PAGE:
CHARLESTON, W.Va. -- State Bureau for Children and Families Commissioner Nancy Exline said the bureau plans to have new statewide worker safety measures in place next month, after a legislative audit released Tuesday determined Child Protective Services field workers are at risk during home visits.
"It has assisted me as the new commissioner to make much more thoughtful decisions about the way we look at the safety of our employees," Exline said of the audit.
Prepared by senior research analyst Gail Higgins, the audit found that current safety measures are inadequate for CPS workers who have to enter houses at all hours of the day or night to investigate allegations of child neglect or abuse, and often have to remove children from the premises.
"These locations outside the office are unpredictable and often unsafe, resulting in threats to personal safety," the audit states.
The audit cites a 2009 survey of members of the West Virginia chapter of the National Association of Social Workers, with nearly 89 percent reporting incidents where their safety had been threatened, including field workers being pushed and shoved, hit with beer bottles, threatened verbally, and physically threatened with handguns and knives.
Exline said the bureau is actively working to correct issues raised in the report. That includes the lack of personal safety devices to allow field workers to issue alerts if they were threatened, a lack of safety training, and requiring the use of personal vehicles which puts workers at risk of being stalked by hostile clients.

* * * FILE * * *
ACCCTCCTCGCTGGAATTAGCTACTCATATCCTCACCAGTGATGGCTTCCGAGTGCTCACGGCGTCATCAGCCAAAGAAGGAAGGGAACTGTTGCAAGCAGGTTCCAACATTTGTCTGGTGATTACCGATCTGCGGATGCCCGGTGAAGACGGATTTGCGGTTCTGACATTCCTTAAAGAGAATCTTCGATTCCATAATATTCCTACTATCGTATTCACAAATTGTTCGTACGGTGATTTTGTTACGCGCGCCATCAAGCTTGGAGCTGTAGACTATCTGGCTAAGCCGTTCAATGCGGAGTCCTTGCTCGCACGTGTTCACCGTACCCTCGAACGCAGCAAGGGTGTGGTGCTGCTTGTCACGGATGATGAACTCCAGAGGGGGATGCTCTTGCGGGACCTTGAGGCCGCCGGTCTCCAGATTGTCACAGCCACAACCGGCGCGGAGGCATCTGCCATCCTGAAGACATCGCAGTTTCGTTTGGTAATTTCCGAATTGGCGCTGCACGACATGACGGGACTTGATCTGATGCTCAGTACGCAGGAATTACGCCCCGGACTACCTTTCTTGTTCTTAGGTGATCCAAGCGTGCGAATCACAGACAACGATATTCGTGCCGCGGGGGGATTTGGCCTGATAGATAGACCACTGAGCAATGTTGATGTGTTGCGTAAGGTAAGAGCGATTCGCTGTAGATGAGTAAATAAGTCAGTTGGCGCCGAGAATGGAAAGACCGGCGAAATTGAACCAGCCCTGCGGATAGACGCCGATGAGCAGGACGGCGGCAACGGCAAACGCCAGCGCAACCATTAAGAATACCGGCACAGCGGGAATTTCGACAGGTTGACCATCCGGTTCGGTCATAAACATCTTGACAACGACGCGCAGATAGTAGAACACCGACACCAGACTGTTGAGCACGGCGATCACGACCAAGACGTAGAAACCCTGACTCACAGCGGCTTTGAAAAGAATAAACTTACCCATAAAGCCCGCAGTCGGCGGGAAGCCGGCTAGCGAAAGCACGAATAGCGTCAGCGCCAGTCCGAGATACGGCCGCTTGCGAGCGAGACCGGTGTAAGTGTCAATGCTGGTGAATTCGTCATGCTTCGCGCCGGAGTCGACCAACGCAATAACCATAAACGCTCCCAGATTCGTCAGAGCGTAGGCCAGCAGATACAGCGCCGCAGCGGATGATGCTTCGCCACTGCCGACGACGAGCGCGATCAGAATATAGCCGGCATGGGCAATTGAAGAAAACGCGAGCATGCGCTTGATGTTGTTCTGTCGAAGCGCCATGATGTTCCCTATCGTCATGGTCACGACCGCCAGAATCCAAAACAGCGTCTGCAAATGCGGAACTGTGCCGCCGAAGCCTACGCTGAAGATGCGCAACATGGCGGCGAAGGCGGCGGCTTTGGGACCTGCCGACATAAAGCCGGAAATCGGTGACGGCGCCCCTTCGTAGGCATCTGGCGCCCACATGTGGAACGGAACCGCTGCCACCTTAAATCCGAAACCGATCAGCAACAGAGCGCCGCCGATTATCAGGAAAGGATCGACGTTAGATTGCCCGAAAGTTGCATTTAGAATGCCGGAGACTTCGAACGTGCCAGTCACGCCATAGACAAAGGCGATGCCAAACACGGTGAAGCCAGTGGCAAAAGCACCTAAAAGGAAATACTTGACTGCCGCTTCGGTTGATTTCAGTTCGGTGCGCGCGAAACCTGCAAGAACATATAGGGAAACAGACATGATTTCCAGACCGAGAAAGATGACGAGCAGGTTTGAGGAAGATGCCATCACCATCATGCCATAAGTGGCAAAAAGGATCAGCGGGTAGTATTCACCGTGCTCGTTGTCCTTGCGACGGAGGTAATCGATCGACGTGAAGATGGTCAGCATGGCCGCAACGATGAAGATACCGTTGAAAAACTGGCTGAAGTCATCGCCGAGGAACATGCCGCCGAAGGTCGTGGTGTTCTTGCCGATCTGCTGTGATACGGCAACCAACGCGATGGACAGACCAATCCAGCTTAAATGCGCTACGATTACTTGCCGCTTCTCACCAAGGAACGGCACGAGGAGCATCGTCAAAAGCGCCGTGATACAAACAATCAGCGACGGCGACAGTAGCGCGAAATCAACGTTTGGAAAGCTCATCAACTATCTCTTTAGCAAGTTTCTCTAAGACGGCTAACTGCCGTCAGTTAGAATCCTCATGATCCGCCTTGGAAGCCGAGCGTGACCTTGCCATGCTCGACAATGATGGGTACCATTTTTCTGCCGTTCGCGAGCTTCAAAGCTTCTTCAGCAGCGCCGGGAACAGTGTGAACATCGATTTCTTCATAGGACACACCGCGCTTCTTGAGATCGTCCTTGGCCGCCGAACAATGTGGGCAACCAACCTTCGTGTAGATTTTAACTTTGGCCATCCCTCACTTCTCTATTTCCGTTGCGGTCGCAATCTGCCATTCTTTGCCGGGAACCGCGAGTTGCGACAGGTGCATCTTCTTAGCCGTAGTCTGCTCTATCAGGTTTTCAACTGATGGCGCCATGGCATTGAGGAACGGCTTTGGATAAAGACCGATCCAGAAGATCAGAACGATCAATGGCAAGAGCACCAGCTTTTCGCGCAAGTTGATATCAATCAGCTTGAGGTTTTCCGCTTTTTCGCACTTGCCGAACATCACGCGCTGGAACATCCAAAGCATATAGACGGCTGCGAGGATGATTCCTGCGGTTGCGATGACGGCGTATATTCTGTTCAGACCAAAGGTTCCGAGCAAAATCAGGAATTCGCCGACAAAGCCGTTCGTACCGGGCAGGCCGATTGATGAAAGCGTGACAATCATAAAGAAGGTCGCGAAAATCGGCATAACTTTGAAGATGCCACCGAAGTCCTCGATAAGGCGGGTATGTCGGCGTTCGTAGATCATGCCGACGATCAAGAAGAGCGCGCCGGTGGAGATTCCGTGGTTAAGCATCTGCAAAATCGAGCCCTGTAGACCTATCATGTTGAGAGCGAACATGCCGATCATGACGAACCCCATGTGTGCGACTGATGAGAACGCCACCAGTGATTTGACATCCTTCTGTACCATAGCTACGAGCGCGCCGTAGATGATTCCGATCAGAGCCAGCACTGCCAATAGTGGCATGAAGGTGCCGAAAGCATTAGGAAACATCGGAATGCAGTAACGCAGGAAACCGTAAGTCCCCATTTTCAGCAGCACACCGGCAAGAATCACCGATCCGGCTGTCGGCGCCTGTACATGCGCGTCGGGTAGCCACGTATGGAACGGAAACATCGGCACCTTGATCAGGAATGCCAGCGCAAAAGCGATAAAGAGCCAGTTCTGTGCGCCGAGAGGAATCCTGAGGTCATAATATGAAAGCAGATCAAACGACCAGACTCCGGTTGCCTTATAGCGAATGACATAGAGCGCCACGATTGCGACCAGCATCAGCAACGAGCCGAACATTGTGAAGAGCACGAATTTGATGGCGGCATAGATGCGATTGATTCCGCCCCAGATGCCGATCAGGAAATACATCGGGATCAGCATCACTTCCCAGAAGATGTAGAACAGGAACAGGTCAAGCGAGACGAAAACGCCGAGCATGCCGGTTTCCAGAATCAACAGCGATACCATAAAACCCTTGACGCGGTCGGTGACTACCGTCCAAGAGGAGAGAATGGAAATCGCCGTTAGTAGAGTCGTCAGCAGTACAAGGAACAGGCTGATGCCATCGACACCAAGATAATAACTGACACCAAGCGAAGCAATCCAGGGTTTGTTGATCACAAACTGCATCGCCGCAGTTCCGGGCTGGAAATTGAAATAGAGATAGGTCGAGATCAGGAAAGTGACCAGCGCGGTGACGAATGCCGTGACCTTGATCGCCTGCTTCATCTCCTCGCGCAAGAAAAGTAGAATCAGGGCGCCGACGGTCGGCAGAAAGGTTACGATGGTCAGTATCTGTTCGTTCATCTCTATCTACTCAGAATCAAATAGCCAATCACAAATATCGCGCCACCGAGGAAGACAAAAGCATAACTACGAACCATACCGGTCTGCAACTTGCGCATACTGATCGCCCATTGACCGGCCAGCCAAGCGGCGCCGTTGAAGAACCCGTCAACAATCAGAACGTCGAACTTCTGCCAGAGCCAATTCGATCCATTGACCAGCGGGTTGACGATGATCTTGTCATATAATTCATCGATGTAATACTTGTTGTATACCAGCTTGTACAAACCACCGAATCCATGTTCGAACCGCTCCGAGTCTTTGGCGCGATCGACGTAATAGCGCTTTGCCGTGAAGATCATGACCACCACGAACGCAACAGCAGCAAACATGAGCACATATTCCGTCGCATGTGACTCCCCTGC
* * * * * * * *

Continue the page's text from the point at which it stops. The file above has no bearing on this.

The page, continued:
She said the bureau will be testing two safety devices over the next two months. One is a cellphone-like device that features GPS tracking, and the ability to instant message and alert supervisors in the event of problems.
The other is a security identification badge, with a safety button which when activated, allows the central office to listen in on the worker's situation, and send help if needed.
Exline said the bureau will decide in November which device is best suited in various locations.
"That is our concept, what is the best fit for our employees?" she told the Joint Committees of Government Operations and Government Organization.
Additionally, both the bureau and the Department of Health and Human Resources have appointed safety officers, who will meet monthly to review all incident and accident reports.
Exline said the bureau is also implementing several safety-training programs, including a defensive safety course in conjunction with the Division of Corrections, and a safety awareness seminar for dealing with individuals under the influence of illegal drugs.
The bureau is also preparing a Safety Procedures Guidebook that will be distributed to all field staff by the end of the month, she said.
The audit found that CPS workers are not permitted to carry pepper spray, sticks or mace for protection from animal or human attacks.
House Finance Chairman Brent Boggs, D-Braxton, questioned that policy, saying there is a real problem with dogs and wild animal attacks in rural parts of the state.
"I see letter carriers carrying pepper spray. I see utility workers carrying pepper spray," he said.
"We have not generally given the OK for pepper spray or mace, but again, those are things we are looking at as we go over our safety measures," Exline responded.
She also told legislators she would be reluctant to allow field workers to carry firearms.
"I think it's very concerning, myself," she said.
Legislative Auditor Aaron Allred said he was pleased with the high level of cooperation from Exline and the bureau, saying they began implementing safety recommendations from the time they received a draft copy of the audit to review.
Reach Phil Kabler at firstname.lastname@example.org or 304-348-1220.